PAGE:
ObsERV identifies endogenous retroviruses lying dormant in our genomes
What is new?
We have discovered that endogenous retrovirus (ERVs) are a potential additional source of cancer antigens that can be used in personalized cancer immunotherapies to complement neoantigens. We have developed a bioinformatics platform that can a) identify ERVs based on sequencing data and b) design a personalized ERV antigen treatment. We have proof of concept that our method works in preclinical models.
For Evaxion, it enables us to facilitate and improve our personalized cancer immunotherapy pipeline. We believe that adding ERVs to PIONEER would potentially allow us to further improve the personalized cancer immunotherapies we design, targeting cancer indications that generally have fewer neoantigens. Evaxion has already started the discussion with the reg. authorities on how to include these targets in a personalized neoantigen treatment in future clinical trials.
What are ERVs?
Endogenous retroviruses (ERVs) are traces of ancient viruses embedded in our genome – viruses that infected our ancestors and incorporated themselves into our genome. This happened long ago (100K to millions of years). In normal cells, these traces of viruses do not do anything but lay dormant in the genome. Cancer cells, on the other hand, may express these old virus proteins, making them a perfect target for immunotherapy.
A vast potential/proof of concept
The discovery opens a new world of cancer indications that can be treated effectively with personalized neoantigen immunotherapy. For our current clinical programs, we hope to enhance PIONEER by adding ObsERV as an additional source of cancer antigens. This way, we can increase the overall quality of the (neo)antigens we find for each patient, thus increasing the efficacy of each personalized treatment.
Adding ObsERV to PIONEER means we can potentially treat patients with cancer types that could not be treated before, such as patients with a low tumor mutational burden (TMB), and thereby having few targetable neoantigens. Concretely, we show proof of concept in the preclinic that we can design ERV-based therapies that give durable tumor protection and mounts poly-functional T-cell responses (both CD8+ and CD4+). We further demonstrate that the number of expressed ERVs in a tumor is associated with response to immunotherapy in patients with low TMB. This supports that ERVs constitute an additional antigen source for cancer immunotherapy and that our preclinical findings may translate to the clinic. A large-scale analysis of several cancer types demonstrates that cancers with low TMB may still express a large number of ERVs. In short, this means that immunotherapy can be effective in a much larger population.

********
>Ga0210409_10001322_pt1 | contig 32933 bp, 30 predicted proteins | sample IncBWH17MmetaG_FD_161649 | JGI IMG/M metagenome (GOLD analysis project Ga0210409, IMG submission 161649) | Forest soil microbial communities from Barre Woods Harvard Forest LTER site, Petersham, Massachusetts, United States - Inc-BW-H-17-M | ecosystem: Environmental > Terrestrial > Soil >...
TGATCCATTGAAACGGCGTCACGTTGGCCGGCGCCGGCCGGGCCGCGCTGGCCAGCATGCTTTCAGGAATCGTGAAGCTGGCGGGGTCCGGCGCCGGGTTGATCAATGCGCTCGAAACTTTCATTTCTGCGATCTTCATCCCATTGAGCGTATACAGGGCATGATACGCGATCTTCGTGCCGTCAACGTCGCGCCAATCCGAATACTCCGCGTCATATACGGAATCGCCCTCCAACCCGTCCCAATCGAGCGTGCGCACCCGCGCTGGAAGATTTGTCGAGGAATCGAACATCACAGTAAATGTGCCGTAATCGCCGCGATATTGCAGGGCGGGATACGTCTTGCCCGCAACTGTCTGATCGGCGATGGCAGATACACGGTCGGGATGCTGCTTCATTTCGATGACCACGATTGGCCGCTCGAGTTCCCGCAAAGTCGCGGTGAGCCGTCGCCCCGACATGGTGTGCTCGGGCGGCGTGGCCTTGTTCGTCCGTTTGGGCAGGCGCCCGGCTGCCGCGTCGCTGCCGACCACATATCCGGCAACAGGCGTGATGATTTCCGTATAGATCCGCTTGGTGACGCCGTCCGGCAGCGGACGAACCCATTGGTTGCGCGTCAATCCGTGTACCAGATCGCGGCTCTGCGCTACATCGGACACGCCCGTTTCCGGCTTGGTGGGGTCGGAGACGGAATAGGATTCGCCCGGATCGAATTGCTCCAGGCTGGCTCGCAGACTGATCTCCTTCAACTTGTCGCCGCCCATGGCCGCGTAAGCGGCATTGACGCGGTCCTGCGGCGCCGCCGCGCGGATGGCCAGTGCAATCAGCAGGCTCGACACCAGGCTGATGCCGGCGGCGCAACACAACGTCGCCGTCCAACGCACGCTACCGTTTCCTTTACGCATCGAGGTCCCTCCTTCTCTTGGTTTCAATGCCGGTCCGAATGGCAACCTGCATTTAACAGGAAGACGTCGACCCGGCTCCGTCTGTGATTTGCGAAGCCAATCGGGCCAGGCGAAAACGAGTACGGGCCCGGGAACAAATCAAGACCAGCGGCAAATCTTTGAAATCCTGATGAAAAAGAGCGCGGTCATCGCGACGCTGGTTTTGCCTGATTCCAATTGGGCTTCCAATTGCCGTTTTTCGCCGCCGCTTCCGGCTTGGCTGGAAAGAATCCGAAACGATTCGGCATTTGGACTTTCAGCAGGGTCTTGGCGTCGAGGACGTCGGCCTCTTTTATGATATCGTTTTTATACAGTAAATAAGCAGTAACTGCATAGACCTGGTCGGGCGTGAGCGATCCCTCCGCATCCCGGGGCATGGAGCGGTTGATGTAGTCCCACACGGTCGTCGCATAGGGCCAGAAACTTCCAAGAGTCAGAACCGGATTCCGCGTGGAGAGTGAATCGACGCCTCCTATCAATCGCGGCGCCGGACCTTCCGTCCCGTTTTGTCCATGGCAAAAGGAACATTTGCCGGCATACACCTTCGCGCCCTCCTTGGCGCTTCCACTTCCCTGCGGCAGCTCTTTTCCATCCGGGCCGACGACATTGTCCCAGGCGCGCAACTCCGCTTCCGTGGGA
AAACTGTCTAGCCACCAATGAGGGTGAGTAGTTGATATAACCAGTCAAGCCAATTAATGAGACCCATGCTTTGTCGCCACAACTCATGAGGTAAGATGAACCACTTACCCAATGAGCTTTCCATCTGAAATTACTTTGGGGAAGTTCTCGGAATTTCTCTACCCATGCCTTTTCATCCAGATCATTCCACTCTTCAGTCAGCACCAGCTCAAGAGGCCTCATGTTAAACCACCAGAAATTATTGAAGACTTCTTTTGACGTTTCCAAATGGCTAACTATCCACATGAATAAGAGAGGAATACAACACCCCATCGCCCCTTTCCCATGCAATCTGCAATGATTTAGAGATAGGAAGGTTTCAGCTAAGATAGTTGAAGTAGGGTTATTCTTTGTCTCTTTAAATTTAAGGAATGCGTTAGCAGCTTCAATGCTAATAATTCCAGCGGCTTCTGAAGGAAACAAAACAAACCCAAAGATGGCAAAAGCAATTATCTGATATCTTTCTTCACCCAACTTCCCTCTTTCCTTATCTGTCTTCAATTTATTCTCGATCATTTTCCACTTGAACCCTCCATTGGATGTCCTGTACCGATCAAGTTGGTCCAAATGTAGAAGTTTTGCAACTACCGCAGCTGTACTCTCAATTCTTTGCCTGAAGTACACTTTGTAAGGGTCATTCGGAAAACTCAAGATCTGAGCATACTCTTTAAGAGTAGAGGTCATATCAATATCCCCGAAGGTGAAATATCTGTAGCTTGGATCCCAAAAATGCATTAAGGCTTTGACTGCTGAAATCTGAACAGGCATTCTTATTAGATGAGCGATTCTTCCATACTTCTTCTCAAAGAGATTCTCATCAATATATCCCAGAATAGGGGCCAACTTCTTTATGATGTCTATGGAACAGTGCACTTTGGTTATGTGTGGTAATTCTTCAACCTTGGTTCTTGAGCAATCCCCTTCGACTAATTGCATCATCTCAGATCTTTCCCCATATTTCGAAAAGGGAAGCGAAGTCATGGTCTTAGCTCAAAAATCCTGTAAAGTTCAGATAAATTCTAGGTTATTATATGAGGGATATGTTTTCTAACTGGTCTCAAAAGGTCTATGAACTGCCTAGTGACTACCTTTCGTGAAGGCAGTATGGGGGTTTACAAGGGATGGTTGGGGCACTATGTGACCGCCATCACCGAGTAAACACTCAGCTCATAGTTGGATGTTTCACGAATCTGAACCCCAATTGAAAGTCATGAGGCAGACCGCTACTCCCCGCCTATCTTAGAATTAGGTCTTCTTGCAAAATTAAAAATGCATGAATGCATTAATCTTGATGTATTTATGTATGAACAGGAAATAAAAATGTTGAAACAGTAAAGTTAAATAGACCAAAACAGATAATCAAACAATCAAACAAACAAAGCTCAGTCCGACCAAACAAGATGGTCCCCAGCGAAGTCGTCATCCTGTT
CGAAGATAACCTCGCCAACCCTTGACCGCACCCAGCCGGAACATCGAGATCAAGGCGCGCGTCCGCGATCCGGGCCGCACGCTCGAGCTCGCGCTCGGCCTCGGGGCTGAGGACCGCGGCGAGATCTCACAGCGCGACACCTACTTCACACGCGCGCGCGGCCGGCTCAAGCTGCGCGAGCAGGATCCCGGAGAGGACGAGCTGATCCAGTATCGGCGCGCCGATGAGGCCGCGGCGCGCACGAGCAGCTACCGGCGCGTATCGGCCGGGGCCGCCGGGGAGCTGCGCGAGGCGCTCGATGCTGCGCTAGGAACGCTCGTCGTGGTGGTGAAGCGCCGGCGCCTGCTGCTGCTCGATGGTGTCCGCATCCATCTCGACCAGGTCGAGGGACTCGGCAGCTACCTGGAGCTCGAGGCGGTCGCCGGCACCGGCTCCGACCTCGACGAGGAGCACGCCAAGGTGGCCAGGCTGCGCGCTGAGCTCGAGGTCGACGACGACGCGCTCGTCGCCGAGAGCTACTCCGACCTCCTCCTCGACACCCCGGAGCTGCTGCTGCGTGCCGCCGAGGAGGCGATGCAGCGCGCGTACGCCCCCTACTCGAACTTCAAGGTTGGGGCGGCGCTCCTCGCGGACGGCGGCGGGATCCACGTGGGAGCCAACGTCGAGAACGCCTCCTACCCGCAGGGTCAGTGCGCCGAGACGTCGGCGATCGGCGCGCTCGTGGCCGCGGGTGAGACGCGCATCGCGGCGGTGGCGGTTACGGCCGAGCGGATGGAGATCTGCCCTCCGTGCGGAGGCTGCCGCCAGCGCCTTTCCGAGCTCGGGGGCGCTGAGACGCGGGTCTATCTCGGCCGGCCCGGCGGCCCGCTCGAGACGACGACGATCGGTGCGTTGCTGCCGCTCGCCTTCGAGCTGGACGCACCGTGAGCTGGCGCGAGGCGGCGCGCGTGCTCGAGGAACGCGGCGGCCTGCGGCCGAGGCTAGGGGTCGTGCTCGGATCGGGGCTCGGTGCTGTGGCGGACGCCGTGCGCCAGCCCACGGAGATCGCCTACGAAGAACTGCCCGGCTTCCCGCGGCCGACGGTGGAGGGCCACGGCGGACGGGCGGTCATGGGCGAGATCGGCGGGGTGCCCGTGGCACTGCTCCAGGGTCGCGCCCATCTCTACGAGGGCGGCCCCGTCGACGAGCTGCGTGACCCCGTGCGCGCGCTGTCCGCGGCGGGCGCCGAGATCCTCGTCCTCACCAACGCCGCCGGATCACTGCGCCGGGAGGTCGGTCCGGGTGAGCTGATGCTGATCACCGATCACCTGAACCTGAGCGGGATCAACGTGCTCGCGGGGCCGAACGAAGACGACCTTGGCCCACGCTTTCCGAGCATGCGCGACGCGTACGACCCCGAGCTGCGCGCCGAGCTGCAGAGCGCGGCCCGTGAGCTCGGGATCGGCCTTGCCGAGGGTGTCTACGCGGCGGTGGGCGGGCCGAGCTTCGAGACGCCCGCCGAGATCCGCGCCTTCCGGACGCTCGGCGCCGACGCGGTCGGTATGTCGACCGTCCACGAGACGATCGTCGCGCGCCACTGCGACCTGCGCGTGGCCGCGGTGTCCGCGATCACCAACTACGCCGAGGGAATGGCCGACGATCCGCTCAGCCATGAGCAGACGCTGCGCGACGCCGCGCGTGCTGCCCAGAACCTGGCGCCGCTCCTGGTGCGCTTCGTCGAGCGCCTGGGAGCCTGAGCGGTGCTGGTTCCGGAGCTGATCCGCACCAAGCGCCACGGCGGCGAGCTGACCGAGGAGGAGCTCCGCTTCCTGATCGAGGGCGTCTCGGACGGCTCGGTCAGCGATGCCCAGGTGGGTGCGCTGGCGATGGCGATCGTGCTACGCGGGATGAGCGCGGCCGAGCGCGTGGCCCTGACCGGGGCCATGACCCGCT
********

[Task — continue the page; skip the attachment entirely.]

Endogenous viral elements could be a key component to overcome a fundamental limitation of immunotherapy, namely, identifying good neoantigens in patients afflicted by cancers with few mutations. Our findings spark hope for bringing tailored therapies to a lot more cancer patients than previously anticipated.
Professor Anthony W. Purcell
Evaxion’s unique approach
Endogenous retroviruses (ERVs) have been described in the literature as potential antigens in the past, and other companies are developing cancer vaccines based on ERVs. However, those approaches rely on finding ERV antigens that are shared amongst many patients, which heavily limits the number of patients that can be treated. Our approach is new because we determine which ERVs are relevant for each patient in a personalized manner. We can identify protective antigens by ObsERV and incorporate them into a personalized vaccine. To our knowledge, we are also the first to discover that the presence of ERVs in cancers can be used to predict a patient’s response to immunotherapy.
Endogenous viral elements may enable the development of potent personalized therapies for patients afflicted by cancers with few targetable mutations. These new cancer targets could unlock a wealth of treatment possibilities.
Dr. Pouya Faridi
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